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Tarah Marie Wheeler[1] (born February 12, 1979) is an American technology and cybersecurity author, public speaker[2], entrepreneur[3] and former executive. She is currently a Cybersecurity Policy Fellow at D.C. policy think-tank New America.[4] She is the former Website Cybersecurity Czar at Symantec,[5] author of Women in Tech, and founder of Infosec Unlocked.

Tarah Wheeler
Tarah Wheeler Headshot.jpg
Born
Tarah Marie Wheeler

(1979-02-12) February 12, 1979 (age 40)
Alma materCarroll College, Portland State University
Spouse(s)
Dean Van Vlack (m. 2010–2015)

Deviant Ollam (m. 2017)

Early life and educationEdit

Wheeler received her bachelor's degree from Carroll College and a master's degree in political science from Portland State University.[6] In 2004, she was named a National Science Foundation-funded fellow at the Center for the Study of Complex Systems at the University of Michigan.[7]

CareerEdit

In 2012, Wheeler founded now-defunct employee management company Fizzmint.[8][9]

From 2012 to 2014 Wheeler was a systems architect at mobile encryption firm Silent Circle.[10].

In 2014, Wheeler founded Infosec Unlocked, a diversity non-profit, whose goal is to help bring more diverse voices to infosec conferences across the United States through paper writing events and scholarships.[11] This was an extension of her YouTube series where she discussed diversity topics, "DEF CON Unlocked." [12] This series mostly covered topics relating to diversity at DEF CON, one of the world's largest hacker conferences.

In 2016, Wheeler was named a Cybersecurity Passcode Influencer by Christian Science Monitor[13] and spoke to the Federal Trade Commission on information security in tech startups.[14]

After a Kickstarter campaign,[15][16] Wheeler published Women in Tech, a book dedicated to teaching women how to succeed in tech careers.[17][18] The book was published with several contributors, including Esther Dyson and Brianna Wu, one of the targets of the Gamergate controversy.[19][20][21][22][23][24][25][26]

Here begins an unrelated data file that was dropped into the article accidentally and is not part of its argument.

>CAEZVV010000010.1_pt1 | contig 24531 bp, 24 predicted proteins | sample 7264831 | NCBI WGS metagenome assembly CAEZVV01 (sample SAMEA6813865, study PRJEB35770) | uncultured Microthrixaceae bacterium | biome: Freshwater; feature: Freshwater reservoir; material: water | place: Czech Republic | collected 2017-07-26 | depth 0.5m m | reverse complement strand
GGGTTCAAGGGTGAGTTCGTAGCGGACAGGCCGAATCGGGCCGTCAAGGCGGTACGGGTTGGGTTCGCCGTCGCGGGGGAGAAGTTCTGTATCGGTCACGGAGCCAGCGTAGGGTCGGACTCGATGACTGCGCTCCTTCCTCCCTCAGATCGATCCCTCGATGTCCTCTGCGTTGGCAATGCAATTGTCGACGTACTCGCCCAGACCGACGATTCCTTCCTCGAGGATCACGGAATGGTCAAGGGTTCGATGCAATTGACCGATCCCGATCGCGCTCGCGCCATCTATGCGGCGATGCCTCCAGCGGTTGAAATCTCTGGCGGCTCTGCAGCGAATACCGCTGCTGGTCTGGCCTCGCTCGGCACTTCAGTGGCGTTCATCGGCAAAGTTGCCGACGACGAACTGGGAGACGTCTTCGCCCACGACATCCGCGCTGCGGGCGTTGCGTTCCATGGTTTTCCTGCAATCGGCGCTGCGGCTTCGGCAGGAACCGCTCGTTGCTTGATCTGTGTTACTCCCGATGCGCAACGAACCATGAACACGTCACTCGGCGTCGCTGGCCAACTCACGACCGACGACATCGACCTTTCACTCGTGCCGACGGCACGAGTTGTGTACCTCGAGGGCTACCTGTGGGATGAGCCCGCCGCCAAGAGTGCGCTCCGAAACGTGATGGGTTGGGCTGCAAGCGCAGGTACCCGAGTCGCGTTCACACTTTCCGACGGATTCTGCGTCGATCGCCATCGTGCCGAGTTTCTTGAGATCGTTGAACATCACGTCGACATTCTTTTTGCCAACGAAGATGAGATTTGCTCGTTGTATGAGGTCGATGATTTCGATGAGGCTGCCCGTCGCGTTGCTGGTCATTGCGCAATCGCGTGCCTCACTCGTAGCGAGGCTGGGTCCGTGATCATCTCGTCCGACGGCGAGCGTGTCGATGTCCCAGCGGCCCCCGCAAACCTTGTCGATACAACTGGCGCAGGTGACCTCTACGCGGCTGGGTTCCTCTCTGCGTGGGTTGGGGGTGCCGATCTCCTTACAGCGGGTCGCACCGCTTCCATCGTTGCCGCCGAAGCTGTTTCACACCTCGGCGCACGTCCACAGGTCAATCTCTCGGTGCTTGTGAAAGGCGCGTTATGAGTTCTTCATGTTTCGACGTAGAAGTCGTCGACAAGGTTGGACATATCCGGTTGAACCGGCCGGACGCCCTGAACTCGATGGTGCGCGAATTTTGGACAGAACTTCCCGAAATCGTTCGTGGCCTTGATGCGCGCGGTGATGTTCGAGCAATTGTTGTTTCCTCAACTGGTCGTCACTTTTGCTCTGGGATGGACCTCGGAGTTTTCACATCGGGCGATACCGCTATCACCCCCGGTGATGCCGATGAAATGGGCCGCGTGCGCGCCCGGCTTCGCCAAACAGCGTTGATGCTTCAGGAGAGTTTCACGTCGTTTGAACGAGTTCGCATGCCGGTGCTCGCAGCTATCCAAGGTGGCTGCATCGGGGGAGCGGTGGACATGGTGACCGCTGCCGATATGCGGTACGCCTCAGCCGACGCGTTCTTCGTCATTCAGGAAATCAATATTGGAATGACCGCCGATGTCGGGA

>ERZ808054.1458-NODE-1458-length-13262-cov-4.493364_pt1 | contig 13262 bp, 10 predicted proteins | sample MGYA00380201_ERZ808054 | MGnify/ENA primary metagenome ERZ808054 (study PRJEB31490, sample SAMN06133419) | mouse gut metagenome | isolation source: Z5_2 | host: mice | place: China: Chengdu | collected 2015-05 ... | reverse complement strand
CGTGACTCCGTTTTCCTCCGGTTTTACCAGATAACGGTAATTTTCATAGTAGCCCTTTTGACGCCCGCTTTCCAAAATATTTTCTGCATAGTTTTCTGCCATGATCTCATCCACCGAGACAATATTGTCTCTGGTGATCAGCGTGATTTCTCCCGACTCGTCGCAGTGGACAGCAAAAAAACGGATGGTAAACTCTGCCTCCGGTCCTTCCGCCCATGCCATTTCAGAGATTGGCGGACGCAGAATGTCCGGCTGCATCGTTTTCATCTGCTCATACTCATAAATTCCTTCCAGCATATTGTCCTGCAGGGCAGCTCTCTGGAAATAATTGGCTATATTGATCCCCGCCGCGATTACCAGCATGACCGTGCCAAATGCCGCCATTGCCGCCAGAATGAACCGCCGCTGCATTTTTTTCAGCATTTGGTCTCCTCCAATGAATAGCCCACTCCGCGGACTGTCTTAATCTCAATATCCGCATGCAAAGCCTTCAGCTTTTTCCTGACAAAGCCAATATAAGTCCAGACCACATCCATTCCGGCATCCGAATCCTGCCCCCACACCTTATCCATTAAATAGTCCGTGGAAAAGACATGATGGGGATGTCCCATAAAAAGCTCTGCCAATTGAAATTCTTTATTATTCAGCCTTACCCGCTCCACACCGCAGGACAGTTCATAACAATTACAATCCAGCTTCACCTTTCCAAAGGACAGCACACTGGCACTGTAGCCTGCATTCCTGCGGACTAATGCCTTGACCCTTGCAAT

In August 2017, Wheeler announced on Twitter that she left Symantec to work on several books.[27] In October, she was awarded the inaugural "Women Leaders in Cybersecurity Award" from NYU.[28]

She had been Senior Director, Data Trust & Threat and Vulnerability Management at Splunk.[29]

She is currently a Cybersecurity Policy Fellow at D.C. policy think-tank New America.[30][31]

Wheeler has been cited in national media on issues relating to cybersecurity such as cyberterrorism, malware and data breaches[32][33][34][35] and has written about cyberwar policy.[36]

PokerEdit

Wheeler has competed in the World Series of Poker[37] with $3640 in lifetime cashes.[38]

In Women in Tech, Wheeler notes that the interests such as poker can be useful in business, the same way golf can be.[39]

External linksEdit

ReferencesEdit

  1. ^ Wheeler, Tarah (January 1, 2004). "Prospect Theory and the Cyprus Conflict: Analyzing Decisionmaking in the Turkish Cypriot President". Political Science Masters Theses.
  2. ^ "5 questions with HDC keynote Tarah Wheeler Van Vlack". Silicon Prairie News. Retrieved July 29, 2016.
  3. ^ "How This Author Is Leveling The Playing Field For Women In Tech". Forbes. Retrieved September 29, 2019.
  4. ^ "Cybersecurity-iniative". newamerica.org. Retrieved April 28, 2019.
  5. ^ "Symantec appoints first cybersecurity czar". Retrieved August 17, 2016.
  6. ^ "Speaker Biography: Tarah Wheeler". www.thelavinagency.com. Retrieved December 17, 2018.
  7. ^ "Complex Systems Advanced Academic Workshop's (CSAAW) Final Report for the 2005-2006 Academic Year". Center for the Study of Complex Systems. Retrieved June 29, 2019.